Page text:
Australian Artist Creates Miniature Models of Gritty Urban Buildings

Kirstin Fawcett
Courtesy of Joshua Smith
Courtesy of Joshua Smith / Courtesy of Joshua Smith

Australian artist and miniaturist Joshua Smith gets his inspiration from an unlikely source: the deterioration of urban spaces. “I’ve always been inspired by decaying and abandoned old buildings,” he tells mental_floss. A former stencil artist and gallery director, Smith began making his detailed architectural models of gritty housing complexes, graffiti-covered stores, and dilapidated street corners around two years ago. Today, the artist's creations are exhibited in galleries and art fairs around the world, and are currently on display at New York City’s Muriel Guépin Gallery.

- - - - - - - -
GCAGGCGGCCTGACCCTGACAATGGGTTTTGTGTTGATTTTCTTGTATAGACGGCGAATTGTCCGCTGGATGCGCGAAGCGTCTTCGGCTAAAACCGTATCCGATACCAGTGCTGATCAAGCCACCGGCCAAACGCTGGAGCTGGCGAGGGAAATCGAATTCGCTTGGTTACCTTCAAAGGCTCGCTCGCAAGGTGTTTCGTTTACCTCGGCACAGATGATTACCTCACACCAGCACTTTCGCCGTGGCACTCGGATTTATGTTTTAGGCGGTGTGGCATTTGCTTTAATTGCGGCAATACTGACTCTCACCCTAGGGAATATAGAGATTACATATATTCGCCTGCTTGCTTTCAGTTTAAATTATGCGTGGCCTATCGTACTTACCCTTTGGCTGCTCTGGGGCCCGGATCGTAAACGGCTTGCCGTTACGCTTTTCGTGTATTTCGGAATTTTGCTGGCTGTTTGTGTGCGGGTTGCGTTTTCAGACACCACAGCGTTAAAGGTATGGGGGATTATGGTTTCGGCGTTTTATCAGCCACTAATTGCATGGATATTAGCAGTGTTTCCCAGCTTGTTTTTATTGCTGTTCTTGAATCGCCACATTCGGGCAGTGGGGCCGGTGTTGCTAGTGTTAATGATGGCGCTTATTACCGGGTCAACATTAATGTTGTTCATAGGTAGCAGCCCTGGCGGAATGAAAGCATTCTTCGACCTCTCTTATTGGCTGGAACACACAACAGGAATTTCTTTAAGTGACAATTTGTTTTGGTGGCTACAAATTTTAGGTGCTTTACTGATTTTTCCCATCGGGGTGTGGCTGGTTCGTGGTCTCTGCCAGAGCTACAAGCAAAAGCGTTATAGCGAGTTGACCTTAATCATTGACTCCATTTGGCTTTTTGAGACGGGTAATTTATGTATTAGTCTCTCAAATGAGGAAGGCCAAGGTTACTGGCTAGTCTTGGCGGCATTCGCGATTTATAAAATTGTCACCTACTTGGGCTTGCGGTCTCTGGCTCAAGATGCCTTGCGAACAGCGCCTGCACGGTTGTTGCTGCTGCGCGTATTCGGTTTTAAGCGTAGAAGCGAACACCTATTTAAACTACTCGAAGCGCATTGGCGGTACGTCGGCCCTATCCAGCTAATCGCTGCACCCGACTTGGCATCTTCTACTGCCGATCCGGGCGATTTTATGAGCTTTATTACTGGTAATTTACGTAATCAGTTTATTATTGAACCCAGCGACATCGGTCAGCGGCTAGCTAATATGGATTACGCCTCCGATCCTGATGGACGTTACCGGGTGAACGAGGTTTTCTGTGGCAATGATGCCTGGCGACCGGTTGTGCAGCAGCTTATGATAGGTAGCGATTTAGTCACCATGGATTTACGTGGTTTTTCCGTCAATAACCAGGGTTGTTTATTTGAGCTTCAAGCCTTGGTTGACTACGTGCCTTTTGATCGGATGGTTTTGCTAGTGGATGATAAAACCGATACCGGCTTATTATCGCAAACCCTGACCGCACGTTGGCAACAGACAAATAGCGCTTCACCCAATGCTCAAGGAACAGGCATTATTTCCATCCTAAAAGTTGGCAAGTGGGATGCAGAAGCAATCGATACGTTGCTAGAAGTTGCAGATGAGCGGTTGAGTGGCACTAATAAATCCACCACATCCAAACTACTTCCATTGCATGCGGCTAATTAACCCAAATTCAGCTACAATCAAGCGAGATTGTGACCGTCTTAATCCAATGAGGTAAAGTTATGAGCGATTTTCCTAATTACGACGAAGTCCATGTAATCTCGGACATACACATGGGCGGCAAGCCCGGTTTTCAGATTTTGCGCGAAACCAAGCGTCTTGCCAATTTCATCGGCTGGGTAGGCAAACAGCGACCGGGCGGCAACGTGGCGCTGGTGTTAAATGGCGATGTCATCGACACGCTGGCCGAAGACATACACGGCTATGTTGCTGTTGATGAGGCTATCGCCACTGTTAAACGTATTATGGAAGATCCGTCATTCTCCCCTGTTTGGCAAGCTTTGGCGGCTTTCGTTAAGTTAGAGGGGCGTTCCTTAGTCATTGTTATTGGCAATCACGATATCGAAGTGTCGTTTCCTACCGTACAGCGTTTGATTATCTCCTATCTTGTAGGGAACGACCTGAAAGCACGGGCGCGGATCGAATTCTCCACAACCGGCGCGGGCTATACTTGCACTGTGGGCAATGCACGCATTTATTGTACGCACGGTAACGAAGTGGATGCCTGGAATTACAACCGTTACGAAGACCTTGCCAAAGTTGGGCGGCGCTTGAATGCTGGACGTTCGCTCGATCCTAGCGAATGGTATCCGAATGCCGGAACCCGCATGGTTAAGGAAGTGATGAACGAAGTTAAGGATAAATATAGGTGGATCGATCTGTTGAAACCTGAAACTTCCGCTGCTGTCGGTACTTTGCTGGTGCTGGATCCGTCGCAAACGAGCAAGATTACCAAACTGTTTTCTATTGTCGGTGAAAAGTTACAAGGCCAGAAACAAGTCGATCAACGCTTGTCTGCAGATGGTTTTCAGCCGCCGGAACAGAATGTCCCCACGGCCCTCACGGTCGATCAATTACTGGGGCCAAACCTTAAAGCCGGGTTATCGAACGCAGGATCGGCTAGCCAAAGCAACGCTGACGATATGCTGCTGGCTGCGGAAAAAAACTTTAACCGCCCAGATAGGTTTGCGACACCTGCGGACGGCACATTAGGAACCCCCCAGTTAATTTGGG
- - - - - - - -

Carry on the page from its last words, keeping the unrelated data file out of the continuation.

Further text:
Many of Smith’s works are replicas of real-life buildings. (For example, his favorite miniature, called Temple Street, resembles an apartment block on Temple Street in Kowloon City, Hong Kong, according to Bored Panda.) They’re made from carved cardboard, fiberboard, and paint, and can take anywhere from four days to three months to complete. All "focus on the often overlooked aspects of the urban environment such as grime, rust, decay to discarded cigarettes and graffiti," Smith explains on his website.

Check out some of Smith's models below, or visit his website or Instagram to view even more mini-cityscapes.

All photos courtesy of Joshua Smith.

[h/t Bored Panda]